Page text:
Godly sorrow leads to repentance, but Godly sorrow is not fostered through making people feel especially bad, it is fostered by making people see that God is not "okay" with their sin now that they are Christians. Godly sorrow is found in the one who hates his love for sin. It is produced by the certainty that a thing is sin, and that God demands our obedience. It is the work of the Holy Spirit which is centered in the core of who we are and not in the superficial emotions that might dress up that core. Feeling bad is different than feeling evil. No one ever repented because they felt sad - people repent because they feel guilty.

Sometimes I feel like I am hitting around the bulls-eye, but not nailing it in the middle. Usually I just give up on a post like that. I have 243 unpublished posts to date that fall into that category. But I was thinking about how subtle and easy a thing it is, for a preacher, to try and invent the most effective way of making a point. To want an outcome so dearly that we try and hop over the fence to get there rather than enter in at the narrow gate.

I think of how many people fumble in presenting the gospel because they are so focused on the desired effect, they are willing to do anything (including watering down the gospel) to increase the odds of someone "accepting Jesus".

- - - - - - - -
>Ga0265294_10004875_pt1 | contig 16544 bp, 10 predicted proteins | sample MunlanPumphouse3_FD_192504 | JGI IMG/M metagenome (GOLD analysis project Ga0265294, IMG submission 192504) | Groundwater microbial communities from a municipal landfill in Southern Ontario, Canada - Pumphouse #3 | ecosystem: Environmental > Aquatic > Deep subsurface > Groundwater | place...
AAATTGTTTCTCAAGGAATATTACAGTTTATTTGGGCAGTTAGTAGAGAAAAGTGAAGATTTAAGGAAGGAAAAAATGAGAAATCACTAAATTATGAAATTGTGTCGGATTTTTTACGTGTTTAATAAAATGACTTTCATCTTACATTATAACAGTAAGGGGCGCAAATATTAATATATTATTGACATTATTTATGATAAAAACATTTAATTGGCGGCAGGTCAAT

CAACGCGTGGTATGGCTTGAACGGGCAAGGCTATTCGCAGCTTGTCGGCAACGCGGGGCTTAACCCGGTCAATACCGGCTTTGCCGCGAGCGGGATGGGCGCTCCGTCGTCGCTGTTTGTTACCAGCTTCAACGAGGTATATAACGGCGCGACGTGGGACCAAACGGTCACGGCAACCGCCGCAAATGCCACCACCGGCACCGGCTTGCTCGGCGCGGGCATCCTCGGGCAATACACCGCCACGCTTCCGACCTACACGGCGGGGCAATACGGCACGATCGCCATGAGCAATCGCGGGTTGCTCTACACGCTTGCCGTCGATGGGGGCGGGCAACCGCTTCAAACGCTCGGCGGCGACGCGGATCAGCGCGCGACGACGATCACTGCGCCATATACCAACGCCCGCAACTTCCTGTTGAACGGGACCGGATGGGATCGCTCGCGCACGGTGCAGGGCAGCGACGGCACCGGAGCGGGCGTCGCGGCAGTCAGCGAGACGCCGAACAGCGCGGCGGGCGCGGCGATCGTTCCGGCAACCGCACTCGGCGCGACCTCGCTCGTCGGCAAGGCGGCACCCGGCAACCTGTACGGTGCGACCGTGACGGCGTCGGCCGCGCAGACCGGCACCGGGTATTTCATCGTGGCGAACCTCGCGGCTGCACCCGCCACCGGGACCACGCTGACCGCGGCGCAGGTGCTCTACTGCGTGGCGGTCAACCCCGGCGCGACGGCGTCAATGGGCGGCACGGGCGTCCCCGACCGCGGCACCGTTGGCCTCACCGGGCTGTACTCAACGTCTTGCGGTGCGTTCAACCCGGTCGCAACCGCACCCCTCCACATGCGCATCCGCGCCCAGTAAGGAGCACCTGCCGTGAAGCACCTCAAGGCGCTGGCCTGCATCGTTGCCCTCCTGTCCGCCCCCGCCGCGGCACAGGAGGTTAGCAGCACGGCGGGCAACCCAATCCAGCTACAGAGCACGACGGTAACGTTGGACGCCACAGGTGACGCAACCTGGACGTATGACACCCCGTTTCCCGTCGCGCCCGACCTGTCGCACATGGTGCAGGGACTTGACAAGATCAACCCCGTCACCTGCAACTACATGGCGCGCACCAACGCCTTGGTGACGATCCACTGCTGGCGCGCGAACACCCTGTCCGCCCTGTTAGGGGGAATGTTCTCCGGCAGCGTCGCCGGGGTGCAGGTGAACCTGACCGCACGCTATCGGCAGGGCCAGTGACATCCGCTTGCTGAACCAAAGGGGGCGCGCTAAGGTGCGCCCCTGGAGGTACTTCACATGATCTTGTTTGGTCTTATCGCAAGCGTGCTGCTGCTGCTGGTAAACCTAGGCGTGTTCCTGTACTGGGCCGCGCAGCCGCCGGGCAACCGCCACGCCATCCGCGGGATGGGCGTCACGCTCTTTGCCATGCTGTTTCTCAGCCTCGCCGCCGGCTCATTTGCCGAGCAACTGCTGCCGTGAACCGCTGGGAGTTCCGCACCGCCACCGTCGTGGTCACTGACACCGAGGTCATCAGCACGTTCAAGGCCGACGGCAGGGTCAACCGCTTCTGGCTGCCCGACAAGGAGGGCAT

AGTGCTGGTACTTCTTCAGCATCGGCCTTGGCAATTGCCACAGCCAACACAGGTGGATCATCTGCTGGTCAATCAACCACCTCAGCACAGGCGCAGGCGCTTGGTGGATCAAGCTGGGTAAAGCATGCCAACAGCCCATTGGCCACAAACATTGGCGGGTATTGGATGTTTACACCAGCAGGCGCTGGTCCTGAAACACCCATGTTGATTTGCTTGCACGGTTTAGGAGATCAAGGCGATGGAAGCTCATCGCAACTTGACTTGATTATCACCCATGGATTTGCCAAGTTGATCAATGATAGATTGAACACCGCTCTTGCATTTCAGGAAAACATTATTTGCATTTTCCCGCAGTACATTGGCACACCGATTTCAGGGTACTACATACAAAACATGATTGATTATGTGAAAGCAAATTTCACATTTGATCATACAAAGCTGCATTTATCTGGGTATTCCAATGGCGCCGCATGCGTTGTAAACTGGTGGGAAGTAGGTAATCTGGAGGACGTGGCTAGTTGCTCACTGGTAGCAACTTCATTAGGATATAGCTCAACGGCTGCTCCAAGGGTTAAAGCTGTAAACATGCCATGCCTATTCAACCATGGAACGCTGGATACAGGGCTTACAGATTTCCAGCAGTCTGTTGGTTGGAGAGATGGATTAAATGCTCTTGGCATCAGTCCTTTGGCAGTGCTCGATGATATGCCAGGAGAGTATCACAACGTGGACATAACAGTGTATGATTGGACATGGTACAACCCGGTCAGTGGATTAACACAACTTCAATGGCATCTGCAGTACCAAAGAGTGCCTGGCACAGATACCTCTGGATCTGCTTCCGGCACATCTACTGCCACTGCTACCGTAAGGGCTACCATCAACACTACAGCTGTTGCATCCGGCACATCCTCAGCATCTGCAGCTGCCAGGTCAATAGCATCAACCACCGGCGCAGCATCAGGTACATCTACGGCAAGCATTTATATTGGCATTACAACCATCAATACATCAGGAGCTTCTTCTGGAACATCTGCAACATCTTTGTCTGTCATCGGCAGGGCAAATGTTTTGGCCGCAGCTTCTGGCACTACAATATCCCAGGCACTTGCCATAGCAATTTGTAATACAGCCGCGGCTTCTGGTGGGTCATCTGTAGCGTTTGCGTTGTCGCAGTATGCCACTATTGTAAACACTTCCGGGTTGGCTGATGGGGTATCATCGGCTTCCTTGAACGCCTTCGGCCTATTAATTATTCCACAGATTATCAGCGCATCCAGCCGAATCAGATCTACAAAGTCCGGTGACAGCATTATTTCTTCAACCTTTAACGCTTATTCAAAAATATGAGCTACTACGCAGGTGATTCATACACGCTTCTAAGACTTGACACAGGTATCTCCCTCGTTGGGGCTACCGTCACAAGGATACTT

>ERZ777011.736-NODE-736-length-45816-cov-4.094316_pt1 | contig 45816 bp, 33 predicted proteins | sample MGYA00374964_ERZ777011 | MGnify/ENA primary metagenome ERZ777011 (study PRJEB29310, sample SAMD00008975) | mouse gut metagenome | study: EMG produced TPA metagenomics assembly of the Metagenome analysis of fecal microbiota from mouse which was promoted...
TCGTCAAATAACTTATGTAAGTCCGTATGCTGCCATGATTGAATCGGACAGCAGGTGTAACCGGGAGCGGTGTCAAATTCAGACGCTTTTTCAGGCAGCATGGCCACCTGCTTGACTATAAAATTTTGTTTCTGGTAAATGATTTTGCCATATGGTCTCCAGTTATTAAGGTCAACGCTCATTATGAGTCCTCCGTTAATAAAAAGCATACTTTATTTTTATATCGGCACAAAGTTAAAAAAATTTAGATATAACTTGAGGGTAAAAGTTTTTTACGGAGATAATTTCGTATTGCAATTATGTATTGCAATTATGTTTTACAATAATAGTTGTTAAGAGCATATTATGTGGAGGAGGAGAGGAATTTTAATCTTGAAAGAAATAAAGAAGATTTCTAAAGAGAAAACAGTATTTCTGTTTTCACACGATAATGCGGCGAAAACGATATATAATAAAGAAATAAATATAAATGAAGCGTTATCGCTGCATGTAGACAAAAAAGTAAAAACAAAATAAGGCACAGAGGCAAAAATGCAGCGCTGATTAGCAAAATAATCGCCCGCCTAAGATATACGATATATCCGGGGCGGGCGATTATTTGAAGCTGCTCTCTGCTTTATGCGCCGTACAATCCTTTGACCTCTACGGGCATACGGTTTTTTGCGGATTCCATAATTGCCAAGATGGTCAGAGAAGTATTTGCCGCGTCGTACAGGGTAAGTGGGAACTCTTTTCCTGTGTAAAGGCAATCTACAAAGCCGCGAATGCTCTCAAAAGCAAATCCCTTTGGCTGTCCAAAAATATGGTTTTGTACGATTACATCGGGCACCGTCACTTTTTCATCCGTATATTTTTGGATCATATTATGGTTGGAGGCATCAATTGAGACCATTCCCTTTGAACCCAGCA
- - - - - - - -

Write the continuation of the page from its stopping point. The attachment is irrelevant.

So my encouragement to you is two-fold. If you are a preacher or someone who shares truth regularly - don't try and force your end game on people by manipulating their emotions - stick with the word of God, and the conviction of sin and righteousness which is the Holy Spirit's ministry, the very power that works in you if you truly are ministering in Christ's name. The other, take care how you hear.

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posted by Daniel @ 7:17 AM   2 comment(s)
Monday, October 18, 2010
1035: New Adult Bible Study Available...
If you are wondering what those numbers are in the titles lately, they represent the post number. This is my 1,035th post. Many posts are not published, so you can see the gap between one post and the next.